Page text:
Big words, but that’s what Dylanology all about. So bear with me if at times it feels as if I’m dissecting the lab rat and burying it under heavy terminology and tangles of words. I am after all just another Rumpnisse.
Prelude to poetics: Approaching Mr. Tambourine Man
This is ony the conclusion; to read the full text:
Dylan’s Ars Poetica
In the next four short pieces I shall try to show that Mr. Tambourine Man is in fact a form of Ars Poetica, an attempt to explain not only what art is, and how you go about sharpening your senses to pick it up and pen it down. But also a diatribe about the relation between art and existence. The four monumental verses each deal with phases of creative writing:
1. The experience that your writing doesn’t work. You dream up something you feel is going to be great (“that evenin’s empire”), but the next day you see it was nothing but a sandcastle (“has returned into sand”)
2. The poet realizes the unfruitful situation with loss of creativity (“my senses have been stripped”) and makes the difficult choice to leave his own petty ideas and formulas (“I’m ready to go anywhere”) and listen for the thing itself
3. The acknowledgement of the fact that he might not succeed at first and looks like “a ragged clown” chasing his own shadow.
4. The arrival at a state of mind where he is free in his writing (“Yes, to dance beneath the diamond sky with one hand waving free”) while listening to a form of higher poetical-existential creativity that may take him anywhere.
Read in this way it obviously stands out like a practical poetics – an artist’s description of his art and of the conditions for creating it. Probably nowhere else – maybe with the exception of part of “Highlands” (Time Out Of Mind), Dylan interacts so closely with the creative process as in this poetical masterpiece.
In the coming issues of Dylanology I shall try to follow this process in detail, verse by verse – and there really is much more detail in Mr. Tambourine Man casting light upon the creative process than I’ve touched upon here.
Besides, it is still necessary to try to define what the tambourine actually alludes to, metaphorically. We know Dylan refers to a giant tambourine-like instrument (a Turkish frame drum) played by the guitarist Bruce Langhorn at the time as the inspiration for the title. But what is the impact of the tambourine-metaphor? And there are more questions: Why does the song open with the refrain? It is Dylan’s only song to do so.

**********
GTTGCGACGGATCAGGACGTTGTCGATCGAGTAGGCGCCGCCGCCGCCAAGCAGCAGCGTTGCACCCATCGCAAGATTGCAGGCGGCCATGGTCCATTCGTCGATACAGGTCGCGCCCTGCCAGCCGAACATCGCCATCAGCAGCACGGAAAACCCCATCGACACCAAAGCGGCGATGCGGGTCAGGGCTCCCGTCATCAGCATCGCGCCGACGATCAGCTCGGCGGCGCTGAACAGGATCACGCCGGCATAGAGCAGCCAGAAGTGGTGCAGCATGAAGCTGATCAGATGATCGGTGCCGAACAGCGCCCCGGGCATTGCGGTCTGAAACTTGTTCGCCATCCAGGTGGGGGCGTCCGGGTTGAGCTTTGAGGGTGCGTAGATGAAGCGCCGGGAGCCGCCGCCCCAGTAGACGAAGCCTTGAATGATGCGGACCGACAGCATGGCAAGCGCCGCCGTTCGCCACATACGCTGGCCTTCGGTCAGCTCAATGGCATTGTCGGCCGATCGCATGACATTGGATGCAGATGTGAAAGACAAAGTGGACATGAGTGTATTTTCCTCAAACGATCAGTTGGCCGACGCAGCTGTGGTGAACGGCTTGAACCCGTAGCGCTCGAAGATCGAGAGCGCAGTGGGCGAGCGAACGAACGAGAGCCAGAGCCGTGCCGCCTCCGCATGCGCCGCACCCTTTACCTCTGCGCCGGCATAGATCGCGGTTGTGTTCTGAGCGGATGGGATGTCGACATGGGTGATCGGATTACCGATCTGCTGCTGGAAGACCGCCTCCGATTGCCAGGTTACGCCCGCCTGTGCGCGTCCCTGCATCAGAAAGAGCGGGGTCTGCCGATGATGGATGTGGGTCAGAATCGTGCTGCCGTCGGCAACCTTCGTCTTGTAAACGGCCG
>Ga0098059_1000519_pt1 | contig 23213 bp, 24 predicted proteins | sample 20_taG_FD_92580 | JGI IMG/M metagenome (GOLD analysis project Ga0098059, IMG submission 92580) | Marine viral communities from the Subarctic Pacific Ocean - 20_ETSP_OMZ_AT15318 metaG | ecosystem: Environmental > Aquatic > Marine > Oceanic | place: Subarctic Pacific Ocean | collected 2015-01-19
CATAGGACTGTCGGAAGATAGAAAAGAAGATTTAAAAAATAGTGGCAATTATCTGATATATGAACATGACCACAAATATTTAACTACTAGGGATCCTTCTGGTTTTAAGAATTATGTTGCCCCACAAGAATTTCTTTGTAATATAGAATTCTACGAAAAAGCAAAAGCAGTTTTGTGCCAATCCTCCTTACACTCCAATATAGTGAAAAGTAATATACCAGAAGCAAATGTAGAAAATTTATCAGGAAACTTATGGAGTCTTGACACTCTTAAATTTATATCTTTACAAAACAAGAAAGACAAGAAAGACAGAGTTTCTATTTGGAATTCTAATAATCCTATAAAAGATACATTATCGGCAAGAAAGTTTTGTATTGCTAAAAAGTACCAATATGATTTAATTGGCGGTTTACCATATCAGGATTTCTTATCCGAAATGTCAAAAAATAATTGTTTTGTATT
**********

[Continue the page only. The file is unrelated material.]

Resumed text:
The Kingdom of the Shadowy In-Between
A Review of the cracks that make Shadow Kingdom Dylan’s most interesting musical work
The pandemic brought an end to the Never-Ending Tour, but it could not stop Bob Dylan’s constant, creative outpouring. The monumental “Murder Most Foul”grew into an entire album, which turned out to be one of his best ever, and on 18 July 2021 we finally got what many of us had been waiting for: new live material, streamed to anyone who wanted – in itself a revolutionary new concept.
It wasn’t live, of course. It was a film noir, prerecorded and presented so as to look like a live performance. Much has been said and written about the presentation, the acting, the musicians, and the assessment of what path Dylan is on at the moment, post-NET, post-MMF, post Corona.
As a Dylan fan, I find all these aspects interesting, but as a musicologist my primary interest is: what is he doing musically? It turns out that Shadow Kingdom is in fact a highly interesting and intriguing work of musical art, especially in the carefully elaborated transitions between the songs – the Kingdom of the shadowy in-between.
Shadow Kingdom may well be the most interesting piece of music from Dylan’s hand in a very long time, primarily because of what happens where we usually don’t look, in the intermediary doodlings in the shadows between the songs.